38 F3d 1279 International Ore Fertilizer Corp v. Sgs Control Services Inc B M

38 F.3d 1279

30 Fed.R.Serv.3d 492

SGS CONTROL SERVICES, INC., Defendant-Appellant-Cross-Appellee,
Charles B. Updike, Esq. and Scott M. Riemer, Esq.,

Nos. 1480, 1481 and 1709, Dockets 93-9046, 93-9332 and 94-7084.

United States Court of Appeals,
Second Circuit.

Argued April 25, 1994.
Decided Oct. 24, 1994.

Michael E. Schoeman and Charles B. Updike, New York City (Scott M. Riemer, Schoeman, Marsh & Updike, of counsel), for defendant-appellant-cross-appellee SGS Control Services, Inc. and appellants-cross-appellees Charles B. Updike and Scott M. Riemer.

Richard H. Sommer, New York City (J. Scot Provan, Robert A. Milana, Kirlin, Campbell, Meadows & Keating, of counsel), for plaintiff-appellee-cross-appellant.

Before: VAN GRAAFEILAND and WINTER, Circuit Judges, and MISHLER*, District Judge.

WINTER, Circuit Judge:

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SGS Control Services, Inc. ("SGS") appeals from Judge Tenney's order awarding $713,666.27 to International Ore & Fertilizer Corp. ("Interore") on the grounds that SGS negligently misrepresented the cleanliness of three ship's cargo holds resulting in contamination and other damage to the cargo. Interore cross-appeals from the district court's finding of contributory negligence and the consequent halving of damages. SGS's counsel also appeal from the district court's award of Fed.R.Civ.P. 11 sanctions for the making of repetitive motions.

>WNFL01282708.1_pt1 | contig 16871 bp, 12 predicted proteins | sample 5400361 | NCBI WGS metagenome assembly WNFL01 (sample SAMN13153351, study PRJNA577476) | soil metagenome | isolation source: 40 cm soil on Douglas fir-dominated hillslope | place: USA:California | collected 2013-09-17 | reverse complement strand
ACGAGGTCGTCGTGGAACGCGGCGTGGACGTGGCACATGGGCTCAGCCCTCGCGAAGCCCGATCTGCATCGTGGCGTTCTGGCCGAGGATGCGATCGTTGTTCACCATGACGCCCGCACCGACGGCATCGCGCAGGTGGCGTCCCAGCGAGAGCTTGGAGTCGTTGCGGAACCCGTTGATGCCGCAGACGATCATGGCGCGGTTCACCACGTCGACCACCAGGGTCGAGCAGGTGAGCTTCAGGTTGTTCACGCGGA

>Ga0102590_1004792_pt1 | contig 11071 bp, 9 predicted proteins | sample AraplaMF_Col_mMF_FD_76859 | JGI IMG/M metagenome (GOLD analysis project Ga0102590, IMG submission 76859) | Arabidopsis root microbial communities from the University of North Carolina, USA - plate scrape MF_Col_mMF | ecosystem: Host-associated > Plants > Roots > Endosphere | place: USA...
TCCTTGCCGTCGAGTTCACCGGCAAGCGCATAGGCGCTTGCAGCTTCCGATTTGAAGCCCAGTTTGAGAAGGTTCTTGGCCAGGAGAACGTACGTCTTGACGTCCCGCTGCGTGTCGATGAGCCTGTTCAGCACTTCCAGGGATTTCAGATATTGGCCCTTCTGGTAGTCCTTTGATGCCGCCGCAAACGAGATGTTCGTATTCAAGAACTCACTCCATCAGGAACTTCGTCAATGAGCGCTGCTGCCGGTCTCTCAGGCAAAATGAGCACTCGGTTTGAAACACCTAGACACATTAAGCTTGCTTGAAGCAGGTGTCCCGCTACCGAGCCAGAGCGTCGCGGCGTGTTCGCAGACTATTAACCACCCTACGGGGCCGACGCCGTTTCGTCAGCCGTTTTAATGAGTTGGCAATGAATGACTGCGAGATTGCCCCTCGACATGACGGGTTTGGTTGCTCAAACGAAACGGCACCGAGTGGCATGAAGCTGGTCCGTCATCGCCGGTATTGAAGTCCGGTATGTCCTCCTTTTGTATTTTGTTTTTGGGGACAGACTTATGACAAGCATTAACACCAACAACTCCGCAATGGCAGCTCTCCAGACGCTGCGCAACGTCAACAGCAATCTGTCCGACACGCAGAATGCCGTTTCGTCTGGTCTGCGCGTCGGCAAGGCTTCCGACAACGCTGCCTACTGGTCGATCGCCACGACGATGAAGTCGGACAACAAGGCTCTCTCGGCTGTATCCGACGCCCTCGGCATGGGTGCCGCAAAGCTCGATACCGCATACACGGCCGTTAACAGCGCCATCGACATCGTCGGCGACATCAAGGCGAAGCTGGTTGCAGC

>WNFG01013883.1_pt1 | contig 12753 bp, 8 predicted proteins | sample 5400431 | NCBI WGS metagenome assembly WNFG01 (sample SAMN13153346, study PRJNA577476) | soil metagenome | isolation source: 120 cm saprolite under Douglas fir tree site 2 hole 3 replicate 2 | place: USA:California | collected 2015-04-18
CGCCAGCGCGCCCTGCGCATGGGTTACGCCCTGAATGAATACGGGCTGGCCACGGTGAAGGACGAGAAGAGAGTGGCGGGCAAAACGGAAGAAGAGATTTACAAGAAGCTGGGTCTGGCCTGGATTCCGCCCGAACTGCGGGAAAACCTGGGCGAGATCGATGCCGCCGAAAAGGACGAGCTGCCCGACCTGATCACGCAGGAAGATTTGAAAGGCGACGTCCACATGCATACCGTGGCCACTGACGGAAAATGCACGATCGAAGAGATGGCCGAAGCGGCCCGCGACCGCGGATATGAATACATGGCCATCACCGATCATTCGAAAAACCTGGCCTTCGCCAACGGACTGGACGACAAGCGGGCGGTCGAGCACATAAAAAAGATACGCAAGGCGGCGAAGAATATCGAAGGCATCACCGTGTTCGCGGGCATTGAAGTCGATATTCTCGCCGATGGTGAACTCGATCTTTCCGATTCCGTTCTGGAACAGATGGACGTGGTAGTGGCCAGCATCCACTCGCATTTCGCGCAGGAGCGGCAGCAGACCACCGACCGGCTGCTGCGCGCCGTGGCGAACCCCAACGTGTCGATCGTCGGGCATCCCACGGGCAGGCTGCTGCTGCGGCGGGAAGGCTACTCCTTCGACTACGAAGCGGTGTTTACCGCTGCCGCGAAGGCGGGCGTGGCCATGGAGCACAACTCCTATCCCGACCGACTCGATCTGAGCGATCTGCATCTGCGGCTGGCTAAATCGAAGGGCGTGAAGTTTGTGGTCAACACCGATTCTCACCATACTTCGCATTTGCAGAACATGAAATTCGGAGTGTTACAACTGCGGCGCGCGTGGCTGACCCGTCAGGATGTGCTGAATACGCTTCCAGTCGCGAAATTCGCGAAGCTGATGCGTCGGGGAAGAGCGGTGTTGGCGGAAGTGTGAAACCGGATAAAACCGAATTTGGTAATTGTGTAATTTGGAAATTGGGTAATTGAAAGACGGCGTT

We affirm but on rather different grounds. We believe that any duty that SGS owed to Interore arose from a contract between the parties to inspect the cargo holds and that SGS is not liable in tort. However, we also conclude that SGS breached its contract with Interore and that Interore would ordinarily be entitled to full damages. However, there has been no cross-appeal from the district court's dismissal of the contract claim, and we therefore leave the smaller judgment in place. We affirm the imposition of Rule 11 sanctions.



Interore, a Delaware corporation with its principal place of business in New York City is, as its name suggests, an international corporation specializing in the trading of fertilizer products. Interore contracted to sell 22,202 metric tons of compound phosphate fertilizers to East Coast Fertilizer Company Ltd. ("East Coast"), a New Zealand corporation, on a cost and freight basis for $4,118,287. Interore chartered the M/V ADELINA to transport the fertilizer from Sweden to Tampa, Florida, and from Tampa to Napier, New Zealand. The agreement with East Coast required Interore to have an independent hold inspector certify the condition of the holds prior to loading the fertilizer. Interore contracted with SGS, as it had several hundred times previously, to inspect the ADELINA's holds and provide such a certificate. Interore confirmed the oral contract by telex, which read in relevant part: "PLS ACT OUR BEHALF PERFORMING INSPECTION, SAMPLING AND ANALYSIS. PLS ISSUE FLWG DOCS: 1) CERT OF HOLD INSPECTION, CONFIRMING VSLS HOLDS WERE CLEAN, DRY AND SUITABLE...." Interore paid SGS $150 for the inspection of the ADELINA's three holds loaded at Tampa.